3. Mind/body exercises: Arthritis is often worsened with stress, so taking the time to learn some ways to strengthen mind/body health can help you reduce stress and pain while boosting your positive emotions.
4. Exercise: There have been many studies that show that exercise and emotional health are closely connected. The problem for arthritis sufferers is that your arthritis symptoms can limit your exercise. But the good news is it doesn’t have to prevent you from exercising.
| Related: 7 Simple Hand Exercises to Fight Arthritis |
A great first step would be to chat with a physical therapist to devise a program that’s custom made for you. Be sure to discuss how much you can do on good days and how many limitations you have on bad days, that way you can modify as needed.
5. Diet: What you eat is very important both to your arthritis symptoms and your emotional wellbeing.
The first step is to research how you can improve arthritis through diet. This is where knowing the details of your arthritis and understanding your symptoms can make all the difference in the world.
Some types of arthritis respond well to certain supplements, specifically joint health supplements, and others are better maintained with dietary modifications.
The next step is to understand how diet and emotional health work together. While a pint of ice cream may feel like an immediate solution, in the long run it can cause more problems than good. But transforming your diet into one that supports mental health can bring huge rewards.
6. Explore creativity: Art and music therapy are fantastic ways to take your mind off your aches and pains and focus them on other things. For more information on its benefits, try visiting the website for the American Music Therapy Association.
7. Do things you enjoy: One of the best ways to beat stress and be happy is to focus on the things you love to do. If you’re afraid that your arthritis will keep you from enjoying your favorite activities, it’s time to think outside of the box and see ways you might enjoy them that were different from before.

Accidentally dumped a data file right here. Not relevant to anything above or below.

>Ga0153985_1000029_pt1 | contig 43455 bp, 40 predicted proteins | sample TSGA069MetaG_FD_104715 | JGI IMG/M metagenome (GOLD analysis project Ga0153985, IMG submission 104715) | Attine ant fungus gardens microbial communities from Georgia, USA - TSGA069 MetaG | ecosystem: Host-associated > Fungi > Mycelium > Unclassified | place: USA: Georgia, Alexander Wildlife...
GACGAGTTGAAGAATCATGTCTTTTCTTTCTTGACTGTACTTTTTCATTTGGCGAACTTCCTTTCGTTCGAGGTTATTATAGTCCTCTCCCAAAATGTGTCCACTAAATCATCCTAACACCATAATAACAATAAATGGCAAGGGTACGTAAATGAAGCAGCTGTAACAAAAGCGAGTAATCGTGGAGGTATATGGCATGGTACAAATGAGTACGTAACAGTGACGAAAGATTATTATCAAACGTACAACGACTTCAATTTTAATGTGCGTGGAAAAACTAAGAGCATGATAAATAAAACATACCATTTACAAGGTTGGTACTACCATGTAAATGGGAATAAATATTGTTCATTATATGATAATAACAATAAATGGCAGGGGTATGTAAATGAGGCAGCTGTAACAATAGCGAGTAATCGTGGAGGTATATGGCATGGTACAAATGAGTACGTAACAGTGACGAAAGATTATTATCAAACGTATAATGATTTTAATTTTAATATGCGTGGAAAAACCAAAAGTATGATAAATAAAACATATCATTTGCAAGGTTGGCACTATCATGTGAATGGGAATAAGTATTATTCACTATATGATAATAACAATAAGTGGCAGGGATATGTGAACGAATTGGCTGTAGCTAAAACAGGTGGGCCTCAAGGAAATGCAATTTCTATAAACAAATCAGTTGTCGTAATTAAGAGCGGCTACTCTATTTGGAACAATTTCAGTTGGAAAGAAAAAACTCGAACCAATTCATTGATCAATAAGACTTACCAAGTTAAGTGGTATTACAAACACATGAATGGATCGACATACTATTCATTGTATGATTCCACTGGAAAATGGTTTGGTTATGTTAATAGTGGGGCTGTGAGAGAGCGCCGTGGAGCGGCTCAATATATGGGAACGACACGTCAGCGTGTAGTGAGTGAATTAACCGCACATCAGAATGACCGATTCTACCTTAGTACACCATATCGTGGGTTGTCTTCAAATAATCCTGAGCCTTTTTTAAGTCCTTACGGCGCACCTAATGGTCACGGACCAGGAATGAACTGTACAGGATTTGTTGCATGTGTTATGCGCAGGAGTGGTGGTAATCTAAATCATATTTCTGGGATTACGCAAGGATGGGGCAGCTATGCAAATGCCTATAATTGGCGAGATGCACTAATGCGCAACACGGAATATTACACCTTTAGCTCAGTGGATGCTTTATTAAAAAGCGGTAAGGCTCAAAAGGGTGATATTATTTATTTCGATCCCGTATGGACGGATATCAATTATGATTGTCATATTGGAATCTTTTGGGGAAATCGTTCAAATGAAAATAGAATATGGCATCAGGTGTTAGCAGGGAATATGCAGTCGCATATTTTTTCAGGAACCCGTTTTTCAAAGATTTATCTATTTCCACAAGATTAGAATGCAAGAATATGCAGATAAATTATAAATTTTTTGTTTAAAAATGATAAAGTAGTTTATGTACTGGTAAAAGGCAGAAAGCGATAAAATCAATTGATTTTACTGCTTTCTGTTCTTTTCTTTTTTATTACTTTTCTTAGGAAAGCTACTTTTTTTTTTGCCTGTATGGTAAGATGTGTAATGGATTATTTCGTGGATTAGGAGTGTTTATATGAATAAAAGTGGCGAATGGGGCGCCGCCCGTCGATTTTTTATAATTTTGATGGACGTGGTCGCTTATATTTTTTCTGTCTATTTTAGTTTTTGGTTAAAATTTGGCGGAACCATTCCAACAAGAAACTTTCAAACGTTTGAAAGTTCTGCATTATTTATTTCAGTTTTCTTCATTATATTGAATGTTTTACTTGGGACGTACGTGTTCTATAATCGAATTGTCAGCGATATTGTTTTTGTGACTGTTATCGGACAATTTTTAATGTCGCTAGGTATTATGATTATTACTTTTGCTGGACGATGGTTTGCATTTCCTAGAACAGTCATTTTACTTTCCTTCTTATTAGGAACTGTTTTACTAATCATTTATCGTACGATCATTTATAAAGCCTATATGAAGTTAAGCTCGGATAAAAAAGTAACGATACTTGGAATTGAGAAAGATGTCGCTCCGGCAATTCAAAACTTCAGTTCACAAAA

8. Be honest: While you’re learning to live with arthritis, it’s important to acknowledge your emotions. It’s okay to feel miserable, angry, and frustrated.
These are all natural and normal emotions. The key is not letting yourself dwell on these emotions or letting them take over your thought process.
Give yourself a moment to recognize how you’re feeling and why you’re feeling that way. Then try to refocus those thoughts on the good things in your life.
The Bottom Line
If you’re finding it too difficult to move past the negative feelings you’re having, then it’s time to seek professional help. A mental health professional can help you process your emotions better than an article on the internet. Plus, if needed, they can give you a prescription that will help you sort through this difficult time.
In the future you may find that adding a professional in the mental health field is one of the most important steps you can take toward overall health and wellbeing. In the meantime, take advantage of as many ways to improve your overall well-being as you can.